A trio of senators plan to establish a new model for regulating self-driving vehicles, with the hope that the new technology could cut the number of deadly car crashes.

"Self-driving vehicle technology will have a transformational impact on highway safety," Senate Commerce Chairman John Thune, R-S.D., said Tuesday. "Working on a bipartisan basis, we continue to make progress in writing what we expect will become the first ever changes in federal law helping usher in this new transportation era."

To ease those developments, Thune and other lawmakers plan to craft legislation to set safety standards while keeping regulations light enough for the technology to flourish. The senators also hope to "educate the public to encourage responsible adoption of self-driving vehicles," according to a list of policy principles released Tuesday.

"Self-driving vehicles will not only dramatically change how we get from place to place, they have the potential to prevent accidents and save thousands of lives," Democratic Sen. Gary Peters, who represents the auto-industry reliant state of Michigan.

"I'm pleased we have compiled this bipartisan framework, which is an important step toward introducing and enacting meaningful legislation that will help the federal government promote the safe development and adoption of self-driving vehicles and ensure the United States remains the world leader in transportation innovation."

The new technology will demand some imaginative policy-making, as senators work to avoid boosting one driverless car manufacturer at the expense of another and develop a model for state and update existing regulations that were written for traditional automobiles. They're also worried about the new risks that could come to bear as self-driving vehicles take the road, which could lead to unique regulations.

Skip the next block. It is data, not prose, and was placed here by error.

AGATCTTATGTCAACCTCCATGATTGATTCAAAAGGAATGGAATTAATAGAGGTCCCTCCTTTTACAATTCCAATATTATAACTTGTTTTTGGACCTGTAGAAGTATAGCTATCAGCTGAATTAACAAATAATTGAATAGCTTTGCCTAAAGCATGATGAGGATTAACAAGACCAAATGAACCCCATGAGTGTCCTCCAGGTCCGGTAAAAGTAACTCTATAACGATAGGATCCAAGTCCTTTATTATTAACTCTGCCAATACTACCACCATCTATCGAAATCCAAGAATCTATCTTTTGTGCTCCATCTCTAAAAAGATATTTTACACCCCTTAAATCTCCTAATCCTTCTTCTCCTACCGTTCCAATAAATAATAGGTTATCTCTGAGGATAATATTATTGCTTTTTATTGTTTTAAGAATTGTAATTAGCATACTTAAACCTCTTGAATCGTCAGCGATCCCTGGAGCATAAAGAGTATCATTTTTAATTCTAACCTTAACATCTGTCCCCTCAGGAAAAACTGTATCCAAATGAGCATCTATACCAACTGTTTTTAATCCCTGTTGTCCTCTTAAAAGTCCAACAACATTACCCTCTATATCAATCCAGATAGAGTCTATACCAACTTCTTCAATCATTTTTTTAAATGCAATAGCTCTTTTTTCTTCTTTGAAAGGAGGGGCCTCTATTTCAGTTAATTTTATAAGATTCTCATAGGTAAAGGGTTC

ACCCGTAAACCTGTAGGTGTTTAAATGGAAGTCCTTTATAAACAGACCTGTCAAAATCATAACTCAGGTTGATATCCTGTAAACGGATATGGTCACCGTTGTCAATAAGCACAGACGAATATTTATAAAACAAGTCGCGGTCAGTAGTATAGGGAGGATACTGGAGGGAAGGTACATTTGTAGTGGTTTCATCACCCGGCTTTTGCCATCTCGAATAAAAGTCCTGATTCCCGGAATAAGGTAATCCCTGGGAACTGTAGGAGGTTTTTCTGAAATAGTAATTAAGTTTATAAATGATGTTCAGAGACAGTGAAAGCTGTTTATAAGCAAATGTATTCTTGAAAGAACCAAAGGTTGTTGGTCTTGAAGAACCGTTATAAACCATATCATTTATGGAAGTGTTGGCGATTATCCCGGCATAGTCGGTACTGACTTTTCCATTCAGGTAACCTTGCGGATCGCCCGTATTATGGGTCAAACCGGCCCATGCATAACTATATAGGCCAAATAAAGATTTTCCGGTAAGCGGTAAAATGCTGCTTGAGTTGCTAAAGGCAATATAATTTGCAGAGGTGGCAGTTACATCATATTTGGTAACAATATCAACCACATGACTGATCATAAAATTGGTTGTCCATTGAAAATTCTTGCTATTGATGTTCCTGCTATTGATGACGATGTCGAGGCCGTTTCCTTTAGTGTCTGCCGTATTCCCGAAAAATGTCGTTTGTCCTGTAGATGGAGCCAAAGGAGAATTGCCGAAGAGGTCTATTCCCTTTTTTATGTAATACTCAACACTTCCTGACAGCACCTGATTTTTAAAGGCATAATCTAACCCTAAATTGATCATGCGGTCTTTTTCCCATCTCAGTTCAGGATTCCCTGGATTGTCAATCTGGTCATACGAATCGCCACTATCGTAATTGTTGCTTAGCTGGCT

"Cybersecurity should be a top priority for manufacturers of self-driving vehicles and it must be an integral feature of self-driving vehicles from the very beginning of their development," the principles stated. "Legislation must address the connectivity of self-driving vehicles and potential cybersecurity vulnerabilities before they compromise safety."

Those competing interests will make for a complicated legislative process, despite the enthusiasm of some senators.

"While these principles are just a start, it's my hope we'll find bipartisan consensus on legislation that prioritizes safety and advances the technology," Florida Sen. Bill Nelson, the top Democrat on the Commerce Committee, said in a brief statement.